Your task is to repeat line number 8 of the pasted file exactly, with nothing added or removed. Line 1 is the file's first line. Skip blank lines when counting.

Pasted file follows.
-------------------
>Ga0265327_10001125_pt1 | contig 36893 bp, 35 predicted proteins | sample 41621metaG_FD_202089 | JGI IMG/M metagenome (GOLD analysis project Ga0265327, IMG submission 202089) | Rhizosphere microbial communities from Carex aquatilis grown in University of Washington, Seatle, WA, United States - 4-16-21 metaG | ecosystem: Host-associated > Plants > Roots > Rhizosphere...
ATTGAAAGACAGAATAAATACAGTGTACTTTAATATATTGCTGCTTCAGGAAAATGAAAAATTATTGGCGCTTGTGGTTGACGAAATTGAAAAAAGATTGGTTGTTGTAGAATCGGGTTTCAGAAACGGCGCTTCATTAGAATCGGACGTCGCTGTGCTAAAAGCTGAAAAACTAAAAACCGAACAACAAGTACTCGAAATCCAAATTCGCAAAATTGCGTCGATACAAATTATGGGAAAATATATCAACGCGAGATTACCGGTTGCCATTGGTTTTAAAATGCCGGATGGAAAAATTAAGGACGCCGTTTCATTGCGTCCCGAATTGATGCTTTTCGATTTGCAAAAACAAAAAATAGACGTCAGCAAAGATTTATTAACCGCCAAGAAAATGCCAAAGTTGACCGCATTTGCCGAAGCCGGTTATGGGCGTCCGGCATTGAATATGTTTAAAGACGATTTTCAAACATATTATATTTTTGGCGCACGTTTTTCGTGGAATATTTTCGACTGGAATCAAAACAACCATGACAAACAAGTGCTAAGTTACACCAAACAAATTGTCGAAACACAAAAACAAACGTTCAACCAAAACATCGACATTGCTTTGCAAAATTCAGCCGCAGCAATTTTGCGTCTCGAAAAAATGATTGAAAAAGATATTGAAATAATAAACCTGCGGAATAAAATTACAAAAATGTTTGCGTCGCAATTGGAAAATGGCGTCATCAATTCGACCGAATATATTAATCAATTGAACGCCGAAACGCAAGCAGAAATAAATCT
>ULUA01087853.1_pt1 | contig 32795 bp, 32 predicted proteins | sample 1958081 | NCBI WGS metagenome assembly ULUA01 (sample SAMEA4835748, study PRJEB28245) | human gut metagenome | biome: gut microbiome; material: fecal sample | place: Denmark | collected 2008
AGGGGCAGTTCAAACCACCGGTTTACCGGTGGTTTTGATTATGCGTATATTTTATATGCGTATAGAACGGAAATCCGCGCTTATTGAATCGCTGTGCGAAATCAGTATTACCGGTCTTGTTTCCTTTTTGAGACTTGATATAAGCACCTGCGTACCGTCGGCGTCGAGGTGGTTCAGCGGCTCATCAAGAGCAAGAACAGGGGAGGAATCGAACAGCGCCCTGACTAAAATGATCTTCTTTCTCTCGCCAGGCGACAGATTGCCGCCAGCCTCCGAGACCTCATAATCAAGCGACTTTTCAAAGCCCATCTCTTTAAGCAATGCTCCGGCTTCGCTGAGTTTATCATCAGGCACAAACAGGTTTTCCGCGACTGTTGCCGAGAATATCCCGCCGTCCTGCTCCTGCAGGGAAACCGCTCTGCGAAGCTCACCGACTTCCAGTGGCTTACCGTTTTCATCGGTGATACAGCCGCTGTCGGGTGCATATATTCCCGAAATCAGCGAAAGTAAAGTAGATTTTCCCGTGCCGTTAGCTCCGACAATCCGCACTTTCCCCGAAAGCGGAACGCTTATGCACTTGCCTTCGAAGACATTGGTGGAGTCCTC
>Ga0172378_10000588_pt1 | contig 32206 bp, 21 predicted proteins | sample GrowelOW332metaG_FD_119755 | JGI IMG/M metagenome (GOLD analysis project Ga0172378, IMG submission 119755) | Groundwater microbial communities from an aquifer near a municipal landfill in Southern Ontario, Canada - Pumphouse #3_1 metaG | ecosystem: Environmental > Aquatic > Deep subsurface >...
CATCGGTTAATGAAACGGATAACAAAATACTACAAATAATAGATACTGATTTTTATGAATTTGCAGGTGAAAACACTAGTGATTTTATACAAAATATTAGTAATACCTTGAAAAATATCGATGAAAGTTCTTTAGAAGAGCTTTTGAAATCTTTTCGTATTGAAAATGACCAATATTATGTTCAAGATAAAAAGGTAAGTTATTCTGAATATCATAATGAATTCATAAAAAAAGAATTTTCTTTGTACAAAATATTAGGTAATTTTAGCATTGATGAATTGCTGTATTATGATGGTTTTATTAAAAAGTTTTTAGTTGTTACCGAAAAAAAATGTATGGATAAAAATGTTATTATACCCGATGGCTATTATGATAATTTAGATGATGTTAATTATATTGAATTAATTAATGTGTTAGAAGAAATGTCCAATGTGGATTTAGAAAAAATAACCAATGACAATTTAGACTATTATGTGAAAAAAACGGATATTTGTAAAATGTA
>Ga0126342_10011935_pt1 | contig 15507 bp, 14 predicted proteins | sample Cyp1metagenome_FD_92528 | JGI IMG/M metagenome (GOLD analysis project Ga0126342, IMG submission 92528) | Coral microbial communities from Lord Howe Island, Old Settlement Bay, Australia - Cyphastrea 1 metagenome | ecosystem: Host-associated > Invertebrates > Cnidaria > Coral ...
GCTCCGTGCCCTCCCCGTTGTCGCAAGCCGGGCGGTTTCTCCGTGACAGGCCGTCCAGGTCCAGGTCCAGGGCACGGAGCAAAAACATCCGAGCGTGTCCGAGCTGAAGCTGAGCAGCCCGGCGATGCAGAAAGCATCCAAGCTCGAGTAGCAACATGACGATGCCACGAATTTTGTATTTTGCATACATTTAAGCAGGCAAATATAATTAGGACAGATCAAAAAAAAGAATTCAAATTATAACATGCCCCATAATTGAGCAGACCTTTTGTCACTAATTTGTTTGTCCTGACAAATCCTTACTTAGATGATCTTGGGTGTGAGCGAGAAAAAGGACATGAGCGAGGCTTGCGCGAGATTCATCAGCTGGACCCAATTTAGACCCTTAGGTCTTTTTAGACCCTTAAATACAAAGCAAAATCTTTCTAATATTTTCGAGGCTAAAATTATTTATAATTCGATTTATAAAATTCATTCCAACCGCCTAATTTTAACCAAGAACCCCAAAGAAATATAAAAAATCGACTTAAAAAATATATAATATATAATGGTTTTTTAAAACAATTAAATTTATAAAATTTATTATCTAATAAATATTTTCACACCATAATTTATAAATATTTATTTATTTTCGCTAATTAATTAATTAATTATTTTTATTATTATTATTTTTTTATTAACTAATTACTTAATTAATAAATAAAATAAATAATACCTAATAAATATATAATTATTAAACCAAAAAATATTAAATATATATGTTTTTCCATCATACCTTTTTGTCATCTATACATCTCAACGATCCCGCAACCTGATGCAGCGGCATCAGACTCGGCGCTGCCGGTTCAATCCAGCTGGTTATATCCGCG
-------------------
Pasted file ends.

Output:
GCTCCGTGCCCTCCCCGTTGTCGCAAGCCGGGCGGTTTCTCCGTGACAGGCCGTCCAGGTCCAGGTCCAGGGCACGGAGCAAAAACATCCGAGCGTGTCCGAGCTGAAGCTGAGCAGCCCGGCGATGCAGAAAGCATCCAAGCTCGAGTAGCAACATGACGATGCCACGAATTTTGTATTTTGCATACATTTAAGCAGGCAAATATAATTAGGACAGATCAAAAAAAAGAATTCAAATTATAACATGCCCCATAATTGAGCAGACCTTTTGTCACTAATTTGTTTGTCCTGACAAATCCTTACTTAGATGATCTTGGGTGTGAGCGAGAAAAAGGACATGAGCGAGGCTTGCGCGAGATTCATCAGCTGGACCCAATTTAGACCCTTAGGTCTTTTTAGACCCTTAAATACAAAGCAAAATCTTTCTAATATTTTCGAGGCTAAAATTATTTATAATTCGATTTATAAAATTCATTCCAACCGCCTAATTTTAACCAAGAACCCCAAAGAAATATAAAAAATCGACTTAAAAAATATATAATATATAATGGTTTTTTAAAACAATTAAATTTATAAAATTTATTATCTAATAAATATTTTCACACCATAATTTATAAATATTTATTTATTTTCGCTAATTAATTAATTAATTATTTTTATTATTATTATTTTTTTATTAACTAATTACTTAATTAATAAATAAAATAAATAATACCTAATAAATATATAATTATTAAACCAAAAAATATTAAATATATATGTTTTTCCATCATACCTTTTTGTCATCTATACATCTCAACGATCCCGCAACCTGATGCAGCGGCATCAGACTCGGCGCTGCCGGTTCAATCCAGCTGGTTATATCCGCG